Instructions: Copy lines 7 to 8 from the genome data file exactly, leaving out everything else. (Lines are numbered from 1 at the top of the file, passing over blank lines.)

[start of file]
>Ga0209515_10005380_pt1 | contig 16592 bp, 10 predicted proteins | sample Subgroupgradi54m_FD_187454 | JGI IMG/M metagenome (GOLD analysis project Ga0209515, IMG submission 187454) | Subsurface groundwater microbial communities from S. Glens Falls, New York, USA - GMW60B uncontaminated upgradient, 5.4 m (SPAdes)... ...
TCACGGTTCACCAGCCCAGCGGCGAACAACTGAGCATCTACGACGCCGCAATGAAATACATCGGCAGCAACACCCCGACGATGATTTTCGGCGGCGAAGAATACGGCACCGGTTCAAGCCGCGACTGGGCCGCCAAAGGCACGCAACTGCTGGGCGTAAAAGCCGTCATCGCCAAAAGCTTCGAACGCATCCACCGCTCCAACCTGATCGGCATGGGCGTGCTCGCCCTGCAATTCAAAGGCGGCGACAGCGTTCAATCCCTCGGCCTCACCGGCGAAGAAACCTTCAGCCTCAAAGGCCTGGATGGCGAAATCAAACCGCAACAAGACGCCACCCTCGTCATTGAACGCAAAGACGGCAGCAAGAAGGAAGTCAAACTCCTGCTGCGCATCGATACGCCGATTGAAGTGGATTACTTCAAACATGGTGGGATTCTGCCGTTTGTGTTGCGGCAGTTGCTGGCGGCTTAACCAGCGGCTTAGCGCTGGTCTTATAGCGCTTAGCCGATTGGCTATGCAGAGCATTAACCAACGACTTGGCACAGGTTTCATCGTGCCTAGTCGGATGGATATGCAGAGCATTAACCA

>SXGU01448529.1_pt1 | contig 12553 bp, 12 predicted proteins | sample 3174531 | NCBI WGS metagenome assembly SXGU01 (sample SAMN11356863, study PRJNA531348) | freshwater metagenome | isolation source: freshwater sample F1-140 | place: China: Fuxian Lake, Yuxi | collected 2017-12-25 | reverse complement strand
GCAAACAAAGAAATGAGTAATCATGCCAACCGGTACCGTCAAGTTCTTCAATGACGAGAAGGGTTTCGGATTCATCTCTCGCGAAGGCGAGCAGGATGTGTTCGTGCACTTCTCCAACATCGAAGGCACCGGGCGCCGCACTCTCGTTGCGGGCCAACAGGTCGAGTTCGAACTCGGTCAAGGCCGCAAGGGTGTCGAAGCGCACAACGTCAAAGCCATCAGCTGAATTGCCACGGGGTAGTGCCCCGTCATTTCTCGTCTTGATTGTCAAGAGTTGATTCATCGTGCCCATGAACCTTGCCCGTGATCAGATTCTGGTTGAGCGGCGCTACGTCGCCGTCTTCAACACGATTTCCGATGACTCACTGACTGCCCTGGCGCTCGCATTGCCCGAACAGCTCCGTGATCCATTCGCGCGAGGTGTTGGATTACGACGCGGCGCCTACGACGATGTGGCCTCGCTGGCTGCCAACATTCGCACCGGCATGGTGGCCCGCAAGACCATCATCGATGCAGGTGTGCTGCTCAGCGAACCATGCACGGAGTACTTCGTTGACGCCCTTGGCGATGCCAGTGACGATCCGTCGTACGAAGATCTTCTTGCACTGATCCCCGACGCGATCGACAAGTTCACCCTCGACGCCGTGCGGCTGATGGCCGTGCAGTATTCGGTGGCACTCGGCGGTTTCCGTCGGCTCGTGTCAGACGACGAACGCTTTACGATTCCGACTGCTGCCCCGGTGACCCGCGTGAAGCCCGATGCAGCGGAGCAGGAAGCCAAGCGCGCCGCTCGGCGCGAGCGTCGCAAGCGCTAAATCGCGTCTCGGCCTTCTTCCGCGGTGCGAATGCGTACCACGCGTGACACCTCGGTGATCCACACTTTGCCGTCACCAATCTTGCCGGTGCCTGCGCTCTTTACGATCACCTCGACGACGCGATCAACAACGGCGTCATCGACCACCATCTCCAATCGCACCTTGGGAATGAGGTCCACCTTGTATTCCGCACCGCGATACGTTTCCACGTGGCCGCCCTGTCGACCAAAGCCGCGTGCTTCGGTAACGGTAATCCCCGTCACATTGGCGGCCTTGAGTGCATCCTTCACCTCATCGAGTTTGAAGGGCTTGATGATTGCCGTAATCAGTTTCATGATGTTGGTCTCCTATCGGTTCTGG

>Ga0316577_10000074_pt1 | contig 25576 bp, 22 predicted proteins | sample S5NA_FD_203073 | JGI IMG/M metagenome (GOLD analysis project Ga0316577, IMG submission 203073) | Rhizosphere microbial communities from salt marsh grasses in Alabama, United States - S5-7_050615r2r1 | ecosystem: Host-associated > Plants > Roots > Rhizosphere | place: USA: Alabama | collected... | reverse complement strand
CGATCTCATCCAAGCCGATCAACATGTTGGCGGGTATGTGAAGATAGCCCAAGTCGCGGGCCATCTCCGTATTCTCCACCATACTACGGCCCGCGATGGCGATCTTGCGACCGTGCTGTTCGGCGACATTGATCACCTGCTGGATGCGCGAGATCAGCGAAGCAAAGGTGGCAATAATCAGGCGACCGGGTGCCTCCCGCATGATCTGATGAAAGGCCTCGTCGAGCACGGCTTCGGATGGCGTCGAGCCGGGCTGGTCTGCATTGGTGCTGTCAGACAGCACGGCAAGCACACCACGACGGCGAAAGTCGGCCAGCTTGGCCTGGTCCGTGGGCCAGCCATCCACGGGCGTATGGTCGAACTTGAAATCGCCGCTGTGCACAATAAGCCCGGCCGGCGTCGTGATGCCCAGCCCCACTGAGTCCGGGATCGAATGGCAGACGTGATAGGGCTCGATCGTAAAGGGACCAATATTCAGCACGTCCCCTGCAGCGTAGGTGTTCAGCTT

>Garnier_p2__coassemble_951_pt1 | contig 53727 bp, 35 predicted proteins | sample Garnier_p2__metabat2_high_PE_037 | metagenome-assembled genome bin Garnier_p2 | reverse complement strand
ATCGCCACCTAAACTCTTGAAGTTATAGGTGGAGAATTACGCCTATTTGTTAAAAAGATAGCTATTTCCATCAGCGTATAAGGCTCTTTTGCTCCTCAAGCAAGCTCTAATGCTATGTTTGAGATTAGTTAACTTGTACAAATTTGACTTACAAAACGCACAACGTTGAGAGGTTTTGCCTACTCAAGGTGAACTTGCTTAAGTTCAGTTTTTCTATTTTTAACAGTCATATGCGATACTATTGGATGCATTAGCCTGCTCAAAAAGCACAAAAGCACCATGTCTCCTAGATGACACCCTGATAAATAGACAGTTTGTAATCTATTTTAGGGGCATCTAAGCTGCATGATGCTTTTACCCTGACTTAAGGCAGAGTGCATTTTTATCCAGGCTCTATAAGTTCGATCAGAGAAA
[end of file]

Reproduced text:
>Garnier_p2__coassemble_951_pt1 | contig 53727 bp, 35 predicted proteins | sample Garnier_p2__metabat2_high_PE_037 | metagenome-assembled genome bin Garnier_p2 | reverse complement strand
ATCGCCACCTAAACTCTTGAAGTTATAGGTGGAGAATTACGCCTATTTGTTAAAAAGATAGCTATTTCCATCAGCGTATAAGGCTCTTTTGCTCCTCAAGCAAGCTCTAATGCTATGTTTGAGATTAGTTAACTTGTACAAATTTGACTTACAAAACGCACAACGTTGAGAGGTTTTGCCTACTCAAGGTGAACTTGCTTAAGTTCAGTTTTTCTATTTTTAACAGTCATATGCGATACTATTGGATGCATTAGCCTGCTCAAAAAGCACAAAAGCACCATGTCTCCTAGATGACACCCTGATAAATAGACAGTTTGTAATCTATTTTAGGGGCATCTAAGCTGCATGATGCTTTTACCCTGACTTAAGGCAGAGTGCATTTTTATCCAGGCTCTATAAGTTCGATCAGAGAAA